Nintendo reverts Switch firmware 12.0.3 with first ever rollback

Nintendo has rolled back Switch consoles from the 12.0.3 firmware to 12.0.2 for unannounced reasons in an unprecendented move for the system.

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Updated June 8, 2021 at 11:03 p.m. PT: Nintendo has updated its Twitter account to explain that distribution of system version 12.0.3 for the Nintendo Switch has been suspended. The tweet continues to say that units updated to 12.0.3 may not be able to connect to networks. Furthermore, use of a microSDXC card for the first time after said update will cause the update to not complete and the card cannot be used. The Tweet can be read below. 

Nintendo Switch firmware updates have been a commonplace occurence since the system launched over four years ago. The quick and snappy updates typically come with light patch notes citing "General system stability improvements to enhance the user's experience." Eagle-eyed Twitter users have grown followings based on investigating and discovering the actual changes found in these firmware updates given Nintendo's boiler-plate communication surrounding firmware versions that fall between major revisions.

It's now come to light that Nintendo has revoked its latest Switch firmware version, 12.0.3, hours after pushing it to consoles around the world on June 7, 2021. Twitter user and Switch OS data miner, OatmealDome, is one of the more popular accounts that demystifies Nintendo Switch firmware updates by finding the actual changes between versions. They noted firmware version 12.0.3 and detailed some of the fixes in a tweet on the evening of June 7.

What appeared to be some minor changes not worth staying up for ended up causing headaches for users around the world. In the waking hours across the United States, another reverse engineering whiz on Twitter, SimonTime, posted that Nintendo had pulled the update during the day in Japan and overnight here in the West. No official reason has been given by Nintendo, but rampant speculation is pointing to users having issues with accessing and downloading games from the eShop.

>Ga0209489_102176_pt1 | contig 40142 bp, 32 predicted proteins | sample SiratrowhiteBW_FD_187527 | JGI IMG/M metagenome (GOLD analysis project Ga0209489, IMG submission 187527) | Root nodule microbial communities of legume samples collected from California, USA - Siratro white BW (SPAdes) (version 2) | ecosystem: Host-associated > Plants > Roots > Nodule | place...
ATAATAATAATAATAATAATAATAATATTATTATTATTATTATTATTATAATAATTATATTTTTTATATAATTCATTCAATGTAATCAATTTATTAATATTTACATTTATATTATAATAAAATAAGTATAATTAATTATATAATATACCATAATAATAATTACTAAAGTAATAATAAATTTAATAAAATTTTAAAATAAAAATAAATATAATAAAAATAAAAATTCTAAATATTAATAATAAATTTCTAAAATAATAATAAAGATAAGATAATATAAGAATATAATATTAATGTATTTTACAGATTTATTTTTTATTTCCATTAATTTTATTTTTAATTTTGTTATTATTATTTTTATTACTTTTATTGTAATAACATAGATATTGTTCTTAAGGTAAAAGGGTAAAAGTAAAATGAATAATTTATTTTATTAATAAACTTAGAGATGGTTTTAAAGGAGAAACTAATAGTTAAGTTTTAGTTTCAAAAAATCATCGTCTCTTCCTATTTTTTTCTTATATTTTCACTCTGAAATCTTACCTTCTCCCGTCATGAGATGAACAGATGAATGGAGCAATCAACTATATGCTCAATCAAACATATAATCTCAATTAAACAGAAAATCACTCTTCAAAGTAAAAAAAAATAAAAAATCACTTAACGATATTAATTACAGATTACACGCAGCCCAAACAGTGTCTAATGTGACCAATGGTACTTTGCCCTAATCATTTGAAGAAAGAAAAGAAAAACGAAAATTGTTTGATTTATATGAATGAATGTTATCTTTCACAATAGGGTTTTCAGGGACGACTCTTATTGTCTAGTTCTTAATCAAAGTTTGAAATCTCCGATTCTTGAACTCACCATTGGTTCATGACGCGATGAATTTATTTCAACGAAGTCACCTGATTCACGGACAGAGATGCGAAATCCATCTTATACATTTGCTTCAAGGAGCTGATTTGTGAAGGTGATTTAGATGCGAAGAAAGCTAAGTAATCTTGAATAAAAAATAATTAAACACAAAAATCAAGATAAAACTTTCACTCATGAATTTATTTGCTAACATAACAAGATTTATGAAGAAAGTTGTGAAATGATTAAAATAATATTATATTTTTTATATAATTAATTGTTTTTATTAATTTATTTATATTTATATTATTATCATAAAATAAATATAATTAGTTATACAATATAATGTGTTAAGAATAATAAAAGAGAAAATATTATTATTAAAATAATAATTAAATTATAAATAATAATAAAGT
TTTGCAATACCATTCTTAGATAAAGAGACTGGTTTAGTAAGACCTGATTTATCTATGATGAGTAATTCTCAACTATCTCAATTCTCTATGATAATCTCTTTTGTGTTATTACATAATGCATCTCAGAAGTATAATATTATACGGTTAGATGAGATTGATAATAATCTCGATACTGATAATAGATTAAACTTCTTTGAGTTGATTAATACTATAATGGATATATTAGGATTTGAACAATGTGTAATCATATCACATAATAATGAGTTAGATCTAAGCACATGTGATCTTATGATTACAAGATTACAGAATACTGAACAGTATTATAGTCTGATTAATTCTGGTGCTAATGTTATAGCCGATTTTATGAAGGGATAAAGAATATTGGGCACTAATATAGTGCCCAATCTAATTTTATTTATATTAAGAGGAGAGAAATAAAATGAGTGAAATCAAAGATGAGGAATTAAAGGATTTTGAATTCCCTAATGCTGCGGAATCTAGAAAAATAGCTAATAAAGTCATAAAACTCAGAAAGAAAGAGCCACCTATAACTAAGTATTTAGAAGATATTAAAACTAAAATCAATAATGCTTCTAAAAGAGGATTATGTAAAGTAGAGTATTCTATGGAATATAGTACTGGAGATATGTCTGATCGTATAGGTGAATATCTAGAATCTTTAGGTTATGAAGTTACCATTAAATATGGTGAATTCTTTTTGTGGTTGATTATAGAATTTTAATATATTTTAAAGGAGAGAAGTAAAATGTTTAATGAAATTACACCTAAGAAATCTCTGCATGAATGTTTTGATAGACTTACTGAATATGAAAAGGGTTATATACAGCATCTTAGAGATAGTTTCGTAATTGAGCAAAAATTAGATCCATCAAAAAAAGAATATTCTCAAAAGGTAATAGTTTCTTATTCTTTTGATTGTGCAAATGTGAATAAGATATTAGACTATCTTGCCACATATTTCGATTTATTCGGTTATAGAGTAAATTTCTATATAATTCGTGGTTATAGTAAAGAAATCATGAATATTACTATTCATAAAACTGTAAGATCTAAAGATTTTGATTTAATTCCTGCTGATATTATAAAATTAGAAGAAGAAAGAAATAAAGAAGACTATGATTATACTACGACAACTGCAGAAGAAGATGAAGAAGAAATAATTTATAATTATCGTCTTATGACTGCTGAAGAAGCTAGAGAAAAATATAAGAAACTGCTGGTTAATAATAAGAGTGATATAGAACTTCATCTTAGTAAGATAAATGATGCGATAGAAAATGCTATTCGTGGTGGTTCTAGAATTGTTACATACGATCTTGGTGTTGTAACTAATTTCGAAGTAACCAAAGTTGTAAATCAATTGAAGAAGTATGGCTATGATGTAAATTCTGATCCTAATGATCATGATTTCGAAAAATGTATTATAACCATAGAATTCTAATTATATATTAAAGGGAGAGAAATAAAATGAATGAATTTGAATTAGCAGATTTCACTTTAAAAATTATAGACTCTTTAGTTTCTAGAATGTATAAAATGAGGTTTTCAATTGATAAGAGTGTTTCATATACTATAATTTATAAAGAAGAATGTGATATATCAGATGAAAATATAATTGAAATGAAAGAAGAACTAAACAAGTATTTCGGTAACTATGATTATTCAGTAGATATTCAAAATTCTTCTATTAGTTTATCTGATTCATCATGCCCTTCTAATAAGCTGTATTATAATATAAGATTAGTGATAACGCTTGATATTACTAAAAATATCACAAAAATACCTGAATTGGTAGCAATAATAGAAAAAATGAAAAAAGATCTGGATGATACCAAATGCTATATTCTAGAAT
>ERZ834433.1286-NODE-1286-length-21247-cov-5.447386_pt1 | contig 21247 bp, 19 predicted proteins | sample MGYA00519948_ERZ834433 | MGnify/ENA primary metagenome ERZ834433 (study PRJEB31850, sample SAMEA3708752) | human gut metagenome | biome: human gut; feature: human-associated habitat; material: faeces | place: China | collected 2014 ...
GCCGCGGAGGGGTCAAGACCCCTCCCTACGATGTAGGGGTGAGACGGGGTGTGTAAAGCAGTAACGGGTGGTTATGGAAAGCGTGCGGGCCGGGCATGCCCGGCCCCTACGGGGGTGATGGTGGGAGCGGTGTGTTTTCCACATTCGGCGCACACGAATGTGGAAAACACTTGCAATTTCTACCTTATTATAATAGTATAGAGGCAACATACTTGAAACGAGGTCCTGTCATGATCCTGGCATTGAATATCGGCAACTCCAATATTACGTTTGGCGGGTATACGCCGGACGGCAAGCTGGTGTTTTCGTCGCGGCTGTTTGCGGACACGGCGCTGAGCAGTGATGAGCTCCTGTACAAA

These findings can be corroborated simply by using your Switch while it's connected to the Internet. If you had already downloaded firmware 12.0.3, the system will prompt you to update again but will actually download the previous version of 12.0.2. If you haven't used your Switch since 12.0.2 released on May 11, then you can go about using your console with no issue.

This sets a new precedent for Nintendo in that the company has never rolled back a firmware update for its hit hybrid console. It's good to know that your Switch can be reverted to a previous firmware in case Nintendo accidentally pushes something out with unintended bugs, as it seems to be the case here. Hopefully, Nintendo will be a little more transparent about these issues in the future and leave a little less snooping up to the public, but we wouldn't count on that. Be sure to keep an eye on our topic pages for the Nintendo Switch and the upcoming E3 frenzy surrounding it to stay up to date with future developments.

Contributing Editor

From the test launch of the NES in New York to 4K gaming in his living room, Bryan Lefler has been immersed in video games his entire life. Battle tested in the arena shooters of the turn of the century yet kind to all animals that may cross him, Bryan enjoys a breadth of games but strives to be the best in any contest of digital skill. He is a former esports competitor and has been part of the Shacknews community for over 15 years. You can also catch him on skankcore64 streams on the Shacknews Twitch channel where he plays through the N64 library.

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